Multi-sectoral coastal and marine management vision

BIOMARCC-GIZ
Published: 10 November 2015
Last edited: 09 July 2019
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Summary

This solution uses scientific information to prioritize sites of importance for conservation that are vulnerable to climate change on the northern Pacific coast of Costa Rica. A consultative process with participation by residents, fishermen, and local and regional authorities, builds a shared vision for sustainable management of coastal and marine resources. Dialogue platforms establish geographical areas, the governance model and management rules.

Classifications

Region
Central America
Scale of implementation
Local
Ecosystem
Coral reef
Estuary
Freshwater ecosystems
Lagoon
Mangrove
Marine and coastal ecosystems
Rocky reef / Rocky shore
Wetland (swamp, marsh, peatland)
Theme
Adaptation
Coastal and marine spatial management
Protected area governance
Challenges
Loss of Biodiversity
Unsustainable harvesting incl. Overfishing
Pollution (incl. eutrophication and litter)
Lack of public and decision maker’s awareness
Poor monitoring and enforcement
Poor governance and participation

Location

Costa Rica

Challenges

  • Lack of stakeholder engagement
  • Unsustainable use of natural resources
  • Analysis needed to identify gaps in existing biological conservation approaches and sites of conservation importance that are representative of critical areas
  • Communities and ecosystems are vulnerable to climate change impacts
  • Improve the governance of coastal and marine environments
  • Develop participatory processes that include the local residents’ interests

Beneficiaries

  • Local communities that depend on healthy coastal ecosystems for their livelihoods
  • National System of Conservation Areas (SINAC)
  • Tempisque Conservation Area
  • Costa Rican Institute of Aquaculture and Fisheries (INCOPESCA)

How do the building blocks interact?

The building blocks interact as a step by step process to provide a solution to the general problem of in-governability of seascapes. The first step has to be the identification and prioritization of the seascapes that have to be included in a marine protected area system. This technical scientific information is needed to make proper informed decisions. With the sites of importance for conservation the authorities and users have to be identified and invited to build up a negotiation platform. Once this is done, disharmonies among the stakeholders have to be reduced. This is accomplished through a multi-sectorial dialogue platform in which stakeholders expose their requirements and hear those from others. Once the different stakeholders are negotiating and agree upon key issues it is critical to write down the agreements in order to consolidate the multi-sectorial dialogue platform. From this platform the real solution to promote a good governance of seascapes is born.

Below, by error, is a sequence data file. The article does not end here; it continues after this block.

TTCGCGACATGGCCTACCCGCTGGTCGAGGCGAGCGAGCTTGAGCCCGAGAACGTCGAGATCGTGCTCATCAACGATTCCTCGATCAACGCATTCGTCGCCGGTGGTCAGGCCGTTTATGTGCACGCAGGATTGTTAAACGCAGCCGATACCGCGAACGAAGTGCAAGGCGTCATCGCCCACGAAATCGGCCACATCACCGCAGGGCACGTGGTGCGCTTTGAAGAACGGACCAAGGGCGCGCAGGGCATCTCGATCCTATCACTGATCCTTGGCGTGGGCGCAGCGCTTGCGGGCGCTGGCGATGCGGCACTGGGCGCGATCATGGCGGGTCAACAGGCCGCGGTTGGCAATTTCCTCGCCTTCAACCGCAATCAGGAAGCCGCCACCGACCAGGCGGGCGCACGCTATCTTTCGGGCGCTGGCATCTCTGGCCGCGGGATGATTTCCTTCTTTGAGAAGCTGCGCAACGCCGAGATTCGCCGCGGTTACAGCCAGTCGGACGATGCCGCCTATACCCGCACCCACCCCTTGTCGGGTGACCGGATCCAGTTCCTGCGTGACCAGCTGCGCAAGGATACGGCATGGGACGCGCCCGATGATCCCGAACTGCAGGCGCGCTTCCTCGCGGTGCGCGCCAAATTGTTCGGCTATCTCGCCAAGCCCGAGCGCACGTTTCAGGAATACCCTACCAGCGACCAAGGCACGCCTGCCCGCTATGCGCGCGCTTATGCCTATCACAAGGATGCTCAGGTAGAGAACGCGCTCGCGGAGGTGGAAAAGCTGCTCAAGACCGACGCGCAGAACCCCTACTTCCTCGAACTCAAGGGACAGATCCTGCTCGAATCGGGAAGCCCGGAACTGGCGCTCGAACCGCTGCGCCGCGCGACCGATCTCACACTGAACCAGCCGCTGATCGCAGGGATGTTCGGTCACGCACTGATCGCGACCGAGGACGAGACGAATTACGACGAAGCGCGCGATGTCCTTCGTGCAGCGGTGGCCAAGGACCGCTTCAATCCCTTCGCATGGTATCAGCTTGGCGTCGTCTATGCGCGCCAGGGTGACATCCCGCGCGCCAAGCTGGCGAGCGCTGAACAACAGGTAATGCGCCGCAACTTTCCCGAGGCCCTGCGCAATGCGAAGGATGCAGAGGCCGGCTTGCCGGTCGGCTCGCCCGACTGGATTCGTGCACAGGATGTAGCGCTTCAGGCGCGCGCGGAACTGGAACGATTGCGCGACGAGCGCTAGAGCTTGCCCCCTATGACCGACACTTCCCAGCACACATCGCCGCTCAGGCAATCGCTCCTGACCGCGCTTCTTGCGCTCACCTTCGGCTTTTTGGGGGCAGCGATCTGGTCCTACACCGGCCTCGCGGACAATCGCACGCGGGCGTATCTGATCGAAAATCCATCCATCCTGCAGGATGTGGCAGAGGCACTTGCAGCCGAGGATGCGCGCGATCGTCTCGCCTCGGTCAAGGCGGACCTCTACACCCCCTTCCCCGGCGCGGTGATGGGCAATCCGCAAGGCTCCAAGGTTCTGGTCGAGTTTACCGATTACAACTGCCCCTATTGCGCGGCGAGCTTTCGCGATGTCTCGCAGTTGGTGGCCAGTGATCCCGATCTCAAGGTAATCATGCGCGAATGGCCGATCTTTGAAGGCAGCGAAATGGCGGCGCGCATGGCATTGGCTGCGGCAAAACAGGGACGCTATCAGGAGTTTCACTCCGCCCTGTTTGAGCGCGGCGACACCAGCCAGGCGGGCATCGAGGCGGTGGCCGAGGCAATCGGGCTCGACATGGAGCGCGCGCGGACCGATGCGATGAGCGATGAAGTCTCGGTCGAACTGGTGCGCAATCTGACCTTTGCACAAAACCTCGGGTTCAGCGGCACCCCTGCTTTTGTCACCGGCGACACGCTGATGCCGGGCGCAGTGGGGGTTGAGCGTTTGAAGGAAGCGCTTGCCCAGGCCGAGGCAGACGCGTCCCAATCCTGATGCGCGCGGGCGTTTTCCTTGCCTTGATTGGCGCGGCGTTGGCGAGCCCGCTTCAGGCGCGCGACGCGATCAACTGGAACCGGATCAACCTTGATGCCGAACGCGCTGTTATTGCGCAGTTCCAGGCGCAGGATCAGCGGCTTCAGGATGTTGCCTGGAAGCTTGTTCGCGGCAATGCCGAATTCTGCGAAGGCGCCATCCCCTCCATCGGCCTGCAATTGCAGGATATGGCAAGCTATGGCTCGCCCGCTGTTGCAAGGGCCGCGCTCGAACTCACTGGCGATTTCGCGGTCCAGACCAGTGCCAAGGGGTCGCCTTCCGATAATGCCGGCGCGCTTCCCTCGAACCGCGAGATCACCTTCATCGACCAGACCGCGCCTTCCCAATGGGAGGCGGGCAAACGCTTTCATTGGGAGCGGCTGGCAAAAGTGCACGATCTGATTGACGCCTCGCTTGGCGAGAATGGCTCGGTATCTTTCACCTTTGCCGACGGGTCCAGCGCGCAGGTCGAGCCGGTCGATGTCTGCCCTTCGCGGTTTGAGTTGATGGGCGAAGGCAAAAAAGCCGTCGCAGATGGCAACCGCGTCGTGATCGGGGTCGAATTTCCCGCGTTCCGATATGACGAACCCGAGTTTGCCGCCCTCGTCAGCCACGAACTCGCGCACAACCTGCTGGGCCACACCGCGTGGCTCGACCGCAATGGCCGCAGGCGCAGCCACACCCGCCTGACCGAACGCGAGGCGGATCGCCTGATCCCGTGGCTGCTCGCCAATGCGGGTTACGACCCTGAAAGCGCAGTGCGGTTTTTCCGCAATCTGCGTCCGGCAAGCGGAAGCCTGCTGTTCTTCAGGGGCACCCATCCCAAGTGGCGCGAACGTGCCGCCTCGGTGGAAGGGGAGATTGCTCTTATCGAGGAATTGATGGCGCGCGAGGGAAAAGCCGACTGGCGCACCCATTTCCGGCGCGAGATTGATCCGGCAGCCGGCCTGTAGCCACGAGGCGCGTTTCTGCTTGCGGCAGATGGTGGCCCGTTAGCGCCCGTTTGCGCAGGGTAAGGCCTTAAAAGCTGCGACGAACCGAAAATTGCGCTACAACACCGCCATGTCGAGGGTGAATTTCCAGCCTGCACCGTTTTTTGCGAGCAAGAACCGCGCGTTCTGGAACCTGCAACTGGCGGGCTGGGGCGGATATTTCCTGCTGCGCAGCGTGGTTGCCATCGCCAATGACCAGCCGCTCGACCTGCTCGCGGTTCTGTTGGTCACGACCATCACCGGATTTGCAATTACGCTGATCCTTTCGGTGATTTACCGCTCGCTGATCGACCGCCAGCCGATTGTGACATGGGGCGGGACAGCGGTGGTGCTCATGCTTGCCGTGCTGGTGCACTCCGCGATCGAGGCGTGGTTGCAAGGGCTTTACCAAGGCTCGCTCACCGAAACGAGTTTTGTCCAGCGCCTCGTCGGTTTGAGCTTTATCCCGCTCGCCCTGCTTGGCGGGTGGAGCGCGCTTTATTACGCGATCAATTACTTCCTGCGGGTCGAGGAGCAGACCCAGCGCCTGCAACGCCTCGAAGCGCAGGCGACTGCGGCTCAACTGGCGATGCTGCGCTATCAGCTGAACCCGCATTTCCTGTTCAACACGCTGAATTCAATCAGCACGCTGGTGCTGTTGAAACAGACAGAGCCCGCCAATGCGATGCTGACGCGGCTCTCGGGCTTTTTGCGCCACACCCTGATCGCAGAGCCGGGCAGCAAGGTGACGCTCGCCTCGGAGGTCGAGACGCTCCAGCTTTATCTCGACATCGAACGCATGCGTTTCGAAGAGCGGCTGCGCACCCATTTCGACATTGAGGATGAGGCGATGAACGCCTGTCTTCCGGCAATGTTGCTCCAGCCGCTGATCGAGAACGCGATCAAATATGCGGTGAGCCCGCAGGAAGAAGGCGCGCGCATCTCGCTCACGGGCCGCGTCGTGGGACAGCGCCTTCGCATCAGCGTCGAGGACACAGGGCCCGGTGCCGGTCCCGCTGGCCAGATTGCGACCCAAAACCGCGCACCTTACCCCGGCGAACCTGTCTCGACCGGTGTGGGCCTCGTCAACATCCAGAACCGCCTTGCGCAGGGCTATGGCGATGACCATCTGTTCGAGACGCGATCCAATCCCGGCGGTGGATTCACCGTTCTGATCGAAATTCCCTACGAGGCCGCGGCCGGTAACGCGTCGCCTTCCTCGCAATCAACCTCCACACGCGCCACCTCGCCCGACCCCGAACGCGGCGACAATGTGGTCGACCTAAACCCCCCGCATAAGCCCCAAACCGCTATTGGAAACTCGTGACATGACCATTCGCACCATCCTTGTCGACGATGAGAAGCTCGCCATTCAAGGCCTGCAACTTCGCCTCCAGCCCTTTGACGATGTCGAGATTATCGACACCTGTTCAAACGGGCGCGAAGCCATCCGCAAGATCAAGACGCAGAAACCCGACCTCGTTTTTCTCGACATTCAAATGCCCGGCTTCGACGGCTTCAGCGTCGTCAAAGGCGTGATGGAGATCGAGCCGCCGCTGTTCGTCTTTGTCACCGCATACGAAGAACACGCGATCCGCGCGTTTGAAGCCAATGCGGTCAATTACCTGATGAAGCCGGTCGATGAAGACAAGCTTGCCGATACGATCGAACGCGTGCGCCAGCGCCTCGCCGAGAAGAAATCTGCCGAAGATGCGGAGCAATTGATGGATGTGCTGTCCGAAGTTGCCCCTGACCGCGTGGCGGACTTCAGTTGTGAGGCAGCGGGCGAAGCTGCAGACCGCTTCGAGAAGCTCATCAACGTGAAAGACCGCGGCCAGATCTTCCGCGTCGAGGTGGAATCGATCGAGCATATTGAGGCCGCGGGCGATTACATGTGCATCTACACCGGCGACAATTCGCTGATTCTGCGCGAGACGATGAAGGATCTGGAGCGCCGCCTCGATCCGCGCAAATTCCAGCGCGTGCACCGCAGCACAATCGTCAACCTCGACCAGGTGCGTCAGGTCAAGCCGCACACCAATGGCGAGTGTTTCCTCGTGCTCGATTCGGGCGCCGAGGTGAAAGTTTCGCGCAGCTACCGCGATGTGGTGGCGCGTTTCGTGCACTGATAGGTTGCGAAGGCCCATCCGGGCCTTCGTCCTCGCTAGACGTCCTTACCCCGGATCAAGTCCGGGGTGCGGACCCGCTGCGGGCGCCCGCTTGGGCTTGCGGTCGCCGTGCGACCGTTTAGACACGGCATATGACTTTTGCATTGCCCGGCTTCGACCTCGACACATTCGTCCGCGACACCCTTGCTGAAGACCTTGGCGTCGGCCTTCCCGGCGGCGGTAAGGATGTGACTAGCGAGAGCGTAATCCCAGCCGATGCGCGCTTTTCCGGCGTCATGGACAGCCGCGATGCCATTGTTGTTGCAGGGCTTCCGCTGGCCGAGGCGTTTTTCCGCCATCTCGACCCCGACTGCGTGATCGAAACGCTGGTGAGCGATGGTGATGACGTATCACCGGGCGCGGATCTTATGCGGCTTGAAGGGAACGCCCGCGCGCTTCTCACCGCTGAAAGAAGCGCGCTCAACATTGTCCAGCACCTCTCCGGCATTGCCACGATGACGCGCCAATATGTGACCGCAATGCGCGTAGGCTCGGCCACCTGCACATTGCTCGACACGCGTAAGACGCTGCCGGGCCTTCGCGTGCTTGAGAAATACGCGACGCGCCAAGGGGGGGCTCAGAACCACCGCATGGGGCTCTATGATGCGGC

Impacts

  • Improved relations between the actors and empowerment of local stakeholders.
  • Different groups have strengthened their capabilities in negotiation, organization and leadership.
  • There is increased clarity about what the local communities want and do not want in marine and coastal resources management.

Story

My name is Dianney Chacón. I am a fisherwoman from the community of Cabuya, Nicoya Peninsula, close to the Cabo Blanco Protected Area; I've been a fisherwoman for all of my life. My husband was a fisherman all his life. I was president of the Association of Fishermen of my town and I also belong to the Group of local Women, I know how hard the life of the fisherman is when there is not enough to live. In my town most families live from fishing, but the fish is getting scarce. Every day our fishermen leave and return with less fish and smaller sizes. Same with what they take by diving, like lobster. In our town we only do freediving, but daily we have to see how the fishermen from other places come to fish in front of our town, our territory. They use compressors and take everything, even within the marine protected area of Cabo Blanco. We cannot do anything and the different authorities themselves do not respond. To our fishing areas also shrimp boats are arriving. At the end for our own people there is nothing left. We fishermen know that we must conserve marine resources and we want to create rules to fish. But we want to be part of the process to create these rules, not someone from outside to come and tell us what to do. This group (dialogue platform) is an opportunity for us. We can think, decide and agree with the local authorities, with other social organizations, tourism entrepreneurs who also want to conserve, and in this way with the help of the government improve the situation of the fisherman. It has been difficult for everyone involved to understand what we want with the process, but we managed to reach an agreement that benefits all communities. Now we need more government support from different institutions so our proposal becomes a reality.

Contributed by

Michael Schloenvoigt GIZ Costa Rica

Other contributors

GIZ Costa Rica